By Susan Rosenberg2002
40 color plates, 41 black-and-white reproductions
10 x 10"
Profoundly influenced by the light and landscape of his native Lancaster County, Warren Rohrer was one of Pennsylvania’s most respected and admired painters. Raised in the Mennonite farming community, he returned to live there as a painter in 1960. Although for ten years he was inspired by the outward appearance of the landscape, in the 1970s he adopted the grid as the basis for a new response to nature focused on conveying its essence. Adopting systematic methods favored by contemporary minimalist artists, he invented remarkable new techniques for imbuing paintings with inner luminosity. Even after leaving Lancaster in 1984, he returned regularly to record the marks and signs of the landscape, the foundation for an ongoing exploration, through abstract painting, of a deeply rooted concern with identity and place.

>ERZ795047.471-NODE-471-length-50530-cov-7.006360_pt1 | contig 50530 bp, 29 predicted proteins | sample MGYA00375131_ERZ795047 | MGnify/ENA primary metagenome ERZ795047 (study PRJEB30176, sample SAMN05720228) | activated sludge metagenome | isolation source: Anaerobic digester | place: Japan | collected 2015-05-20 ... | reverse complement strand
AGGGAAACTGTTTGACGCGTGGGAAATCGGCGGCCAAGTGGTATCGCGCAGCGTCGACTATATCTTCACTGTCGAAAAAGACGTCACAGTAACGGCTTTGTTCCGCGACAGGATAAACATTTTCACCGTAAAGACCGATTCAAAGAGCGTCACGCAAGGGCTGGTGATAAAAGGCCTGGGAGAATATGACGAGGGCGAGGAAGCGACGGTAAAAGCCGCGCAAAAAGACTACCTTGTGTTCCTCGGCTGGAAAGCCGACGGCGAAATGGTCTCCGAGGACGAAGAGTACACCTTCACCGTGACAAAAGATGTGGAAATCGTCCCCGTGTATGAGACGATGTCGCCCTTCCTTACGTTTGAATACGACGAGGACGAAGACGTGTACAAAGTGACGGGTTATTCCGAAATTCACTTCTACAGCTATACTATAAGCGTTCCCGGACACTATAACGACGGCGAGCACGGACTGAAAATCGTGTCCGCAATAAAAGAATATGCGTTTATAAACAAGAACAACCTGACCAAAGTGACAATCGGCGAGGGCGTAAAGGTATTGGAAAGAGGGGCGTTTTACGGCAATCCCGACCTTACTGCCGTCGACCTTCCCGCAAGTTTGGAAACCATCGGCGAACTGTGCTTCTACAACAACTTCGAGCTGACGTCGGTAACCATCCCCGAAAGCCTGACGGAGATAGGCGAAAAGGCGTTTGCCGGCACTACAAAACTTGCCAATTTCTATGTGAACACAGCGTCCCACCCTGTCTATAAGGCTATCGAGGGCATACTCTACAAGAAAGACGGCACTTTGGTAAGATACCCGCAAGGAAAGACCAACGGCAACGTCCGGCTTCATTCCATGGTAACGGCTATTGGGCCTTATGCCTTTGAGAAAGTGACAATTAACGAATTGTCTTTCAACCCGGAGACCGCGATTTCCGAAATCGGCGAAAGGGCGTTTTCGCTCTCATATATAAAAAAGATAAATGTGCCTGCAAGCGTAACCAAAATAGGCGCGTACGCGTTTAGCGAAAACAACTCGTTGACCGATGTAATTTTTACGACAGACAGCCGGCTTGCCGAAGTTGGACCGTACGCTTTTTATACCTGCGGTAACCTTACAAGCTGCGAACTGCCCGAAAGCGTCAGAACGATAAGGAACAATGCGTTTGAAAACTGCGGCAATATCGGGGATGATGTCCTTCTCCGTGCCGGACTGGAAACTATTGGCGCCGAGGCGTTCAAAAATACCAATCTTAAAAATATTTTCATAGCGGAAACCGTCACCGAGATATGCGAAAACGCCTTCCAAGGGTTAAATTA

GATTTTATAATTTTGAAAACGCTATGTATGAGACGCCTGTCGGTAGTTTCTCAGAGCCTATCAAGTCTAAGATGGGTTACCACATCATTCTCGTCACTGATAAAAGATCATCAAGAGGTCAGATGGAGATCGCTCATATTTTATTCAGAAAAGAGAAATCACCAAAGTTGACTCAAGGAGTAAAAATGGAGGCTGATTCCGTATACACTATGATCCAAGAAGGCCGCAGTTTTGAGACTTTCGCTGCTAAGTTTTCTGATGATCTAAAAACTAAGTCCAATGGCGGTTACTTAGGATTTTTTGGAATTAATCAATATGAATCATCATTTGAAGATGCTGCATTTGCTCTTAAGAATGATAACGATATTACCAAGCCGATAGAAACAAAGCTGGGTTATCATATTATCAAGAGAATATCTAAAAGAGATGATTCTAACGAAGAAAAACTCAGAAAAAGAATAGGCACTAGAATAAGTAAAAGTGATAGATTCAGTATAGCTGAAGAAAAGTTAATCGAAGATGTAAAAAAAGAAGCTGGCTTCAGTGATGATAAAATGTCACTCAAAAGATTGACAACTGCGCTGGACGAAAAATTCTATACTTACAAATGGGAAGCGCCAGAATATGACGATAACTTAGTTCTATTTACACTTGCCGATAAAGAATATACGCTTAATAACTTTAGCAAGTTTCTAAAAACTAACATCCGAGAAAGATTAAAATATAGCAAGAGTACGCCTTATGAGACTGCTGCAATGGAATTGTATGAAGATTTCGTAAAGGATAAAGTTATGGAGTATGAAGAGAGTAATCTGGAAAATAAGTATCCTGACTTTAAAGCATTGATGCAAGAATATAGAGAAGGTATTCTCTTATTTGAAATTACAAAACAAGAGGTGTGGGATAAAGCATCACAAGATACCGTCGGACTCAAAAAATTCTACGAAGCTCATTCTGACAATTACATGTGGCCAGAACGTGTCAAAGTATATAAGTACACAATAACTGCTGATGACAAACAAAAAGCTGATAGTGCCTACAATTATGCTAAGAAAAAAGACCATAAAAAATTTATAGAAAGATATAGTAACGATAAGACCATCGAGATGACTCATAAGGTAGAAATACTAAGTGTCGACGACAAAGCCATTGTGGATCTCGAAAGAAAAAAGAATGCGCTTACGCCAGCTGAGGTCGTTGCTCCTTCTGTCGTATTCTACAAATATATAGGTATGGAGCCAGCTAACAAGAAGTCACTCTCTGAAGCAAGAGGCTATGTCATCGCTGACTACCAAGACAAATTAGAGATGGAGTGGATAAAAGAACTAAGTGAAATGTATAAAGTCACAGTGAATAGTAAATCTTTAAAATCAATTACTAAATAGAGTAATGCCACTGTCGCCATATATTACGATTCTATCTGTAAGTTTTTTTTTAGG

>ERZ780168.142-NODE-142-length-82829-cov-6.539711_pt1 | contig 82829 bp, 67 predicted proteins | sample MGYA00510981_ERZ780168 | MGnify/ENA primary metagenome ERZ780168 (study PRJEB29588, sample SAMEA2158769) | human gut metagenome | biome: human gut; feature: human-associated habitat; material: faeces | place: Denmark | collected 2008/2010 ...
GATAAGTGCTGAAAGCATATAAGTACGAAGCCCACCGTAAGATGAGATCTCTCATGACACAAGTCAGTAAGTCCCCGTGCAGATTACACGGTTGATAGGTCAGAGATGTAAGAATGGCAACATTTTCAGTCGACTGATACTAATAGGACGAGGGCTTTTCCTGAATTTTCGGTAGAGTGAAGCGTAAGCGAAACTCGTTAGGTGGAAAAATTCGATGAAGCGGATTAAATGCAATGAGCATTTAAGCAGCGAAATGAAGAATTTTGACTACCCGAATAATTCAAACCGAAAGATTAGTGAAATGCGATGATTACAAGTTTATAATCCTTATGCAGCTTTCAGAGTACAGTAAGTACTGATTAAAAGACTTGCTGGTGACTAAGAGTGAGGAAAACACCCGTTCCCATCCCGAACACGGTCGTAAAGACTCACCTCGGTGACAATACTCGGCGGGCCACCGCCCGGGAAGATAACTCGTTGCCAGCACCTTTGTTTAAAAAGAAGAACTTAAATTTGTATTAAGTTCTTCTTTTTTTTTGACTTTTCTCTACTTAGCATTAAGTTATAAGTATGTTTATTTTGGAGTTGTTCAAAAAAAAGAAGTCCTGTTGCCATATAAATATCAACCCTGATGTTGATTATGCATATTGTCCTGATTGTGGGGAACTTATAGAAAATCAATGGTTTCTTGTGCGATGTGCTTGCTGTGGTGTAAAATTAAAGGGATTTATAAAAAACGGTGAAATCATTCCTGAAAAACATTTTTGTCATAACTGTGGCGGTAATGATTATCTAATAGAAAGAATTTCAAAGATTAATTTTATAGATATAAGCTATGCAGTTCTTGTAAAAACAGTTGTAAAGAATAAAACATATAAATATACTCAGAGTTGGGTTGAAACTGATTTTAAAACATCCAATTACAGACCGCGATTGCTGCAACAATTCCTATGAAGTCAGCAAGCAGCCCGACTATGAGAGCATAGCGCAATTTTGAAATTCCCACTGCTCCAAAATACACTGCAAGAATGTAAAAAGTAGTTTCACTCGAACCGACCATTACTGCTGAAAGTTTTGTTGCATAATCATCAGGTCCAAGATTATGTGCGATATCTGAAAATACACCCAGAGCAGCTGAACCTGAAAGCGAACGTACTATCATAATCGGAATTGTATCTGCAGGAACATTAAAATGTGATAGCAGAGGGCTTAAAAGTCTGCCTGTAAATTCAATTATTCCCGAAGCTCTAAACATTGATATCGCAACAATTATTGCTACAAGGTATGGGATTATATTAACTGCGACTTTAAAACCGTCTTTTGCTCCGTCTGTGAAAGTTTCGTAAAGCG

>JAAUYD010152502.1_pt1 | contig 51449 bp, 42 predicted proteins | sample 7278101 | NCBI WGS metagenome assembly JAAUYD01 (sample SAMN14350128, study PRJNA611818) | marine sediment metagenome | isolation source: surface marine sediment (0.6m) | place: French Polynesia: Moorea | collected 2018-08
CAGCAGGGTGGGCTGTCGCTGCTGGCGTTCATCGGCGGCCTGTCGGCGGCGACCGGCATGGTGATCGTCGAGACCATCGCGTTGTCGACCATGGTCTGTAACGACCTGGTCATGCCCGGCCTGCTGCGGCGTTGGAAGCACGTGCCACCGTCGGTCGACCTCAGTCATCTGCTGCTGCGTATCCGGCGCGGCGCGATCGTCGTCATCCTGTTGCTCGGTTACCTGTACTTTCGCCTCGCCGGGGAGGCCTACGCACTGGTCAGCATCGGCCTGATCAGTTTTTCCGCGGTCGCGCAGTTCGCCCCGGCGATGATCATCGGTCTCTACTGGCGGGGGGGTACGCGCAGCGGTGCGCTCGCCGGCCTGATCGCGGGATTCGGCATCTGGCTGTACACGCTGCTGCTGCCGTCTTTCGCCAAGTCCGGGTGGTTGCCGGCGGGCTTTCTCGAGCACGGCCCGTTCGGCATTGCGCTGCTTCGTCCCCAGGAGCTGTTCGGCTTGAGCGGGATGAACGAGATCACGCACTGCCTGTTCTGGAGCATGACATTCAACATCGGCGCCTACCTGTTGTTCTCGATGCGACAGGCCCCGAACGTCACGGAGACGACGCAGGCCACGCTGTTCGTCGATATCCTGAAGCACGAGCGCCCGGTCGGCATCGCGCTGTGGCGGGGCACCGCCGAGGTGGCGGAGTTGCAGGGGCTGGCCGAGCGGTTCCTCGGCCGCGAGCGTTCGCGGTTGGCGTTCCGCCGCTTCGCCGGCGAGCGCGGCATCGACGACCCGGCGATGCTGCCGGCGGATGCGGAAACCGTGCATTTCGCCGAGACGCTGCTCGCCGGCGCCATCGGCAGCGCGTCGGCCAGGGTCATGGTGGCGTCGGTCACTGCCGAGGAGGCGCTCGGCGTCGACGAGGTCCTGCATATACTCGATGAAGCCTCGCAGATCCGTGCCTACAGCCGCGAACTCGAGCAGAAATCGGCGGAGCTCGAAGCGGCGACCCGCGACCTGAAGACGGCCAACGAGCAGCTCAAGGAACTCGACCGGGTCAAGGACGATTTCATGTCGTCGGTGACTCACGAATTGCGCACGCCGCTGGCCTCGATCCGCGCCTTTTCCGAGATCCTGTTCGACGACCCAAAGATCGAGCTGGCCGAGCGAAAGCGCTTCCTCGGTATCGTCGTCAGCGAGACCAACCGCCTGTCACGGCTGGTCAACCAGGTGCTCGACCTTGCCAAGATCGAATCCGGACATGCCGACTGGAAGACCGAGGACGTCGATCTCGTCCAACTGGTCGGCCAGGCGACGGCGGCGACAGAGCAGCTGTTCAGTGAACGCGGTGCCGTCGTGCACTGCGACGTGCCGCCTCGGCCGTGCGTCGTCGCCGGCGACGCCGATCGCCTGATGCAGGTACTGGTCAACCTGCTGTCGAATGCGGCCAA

This book accompanies the Museum’s first presentation of Warren Rohrer’s work from 1972 to 1993. An essay by Susan Rosenberg, Assistant Curator of Modern and Contemporary Art at the Philadelphia Museum of Art, discusses the artist’s formative years, traces the development of his painting from the 1970s to the 1990s, and considers his work in relation to abstract artists and landscape painters past and present. Featuring thirty-two color illustrations of his paintings, the catalogue includes a selection of the artist’s writings—never before published—a fully illustrated chronology of the artist’s life, a complete exhibition history, and a selected bibliography.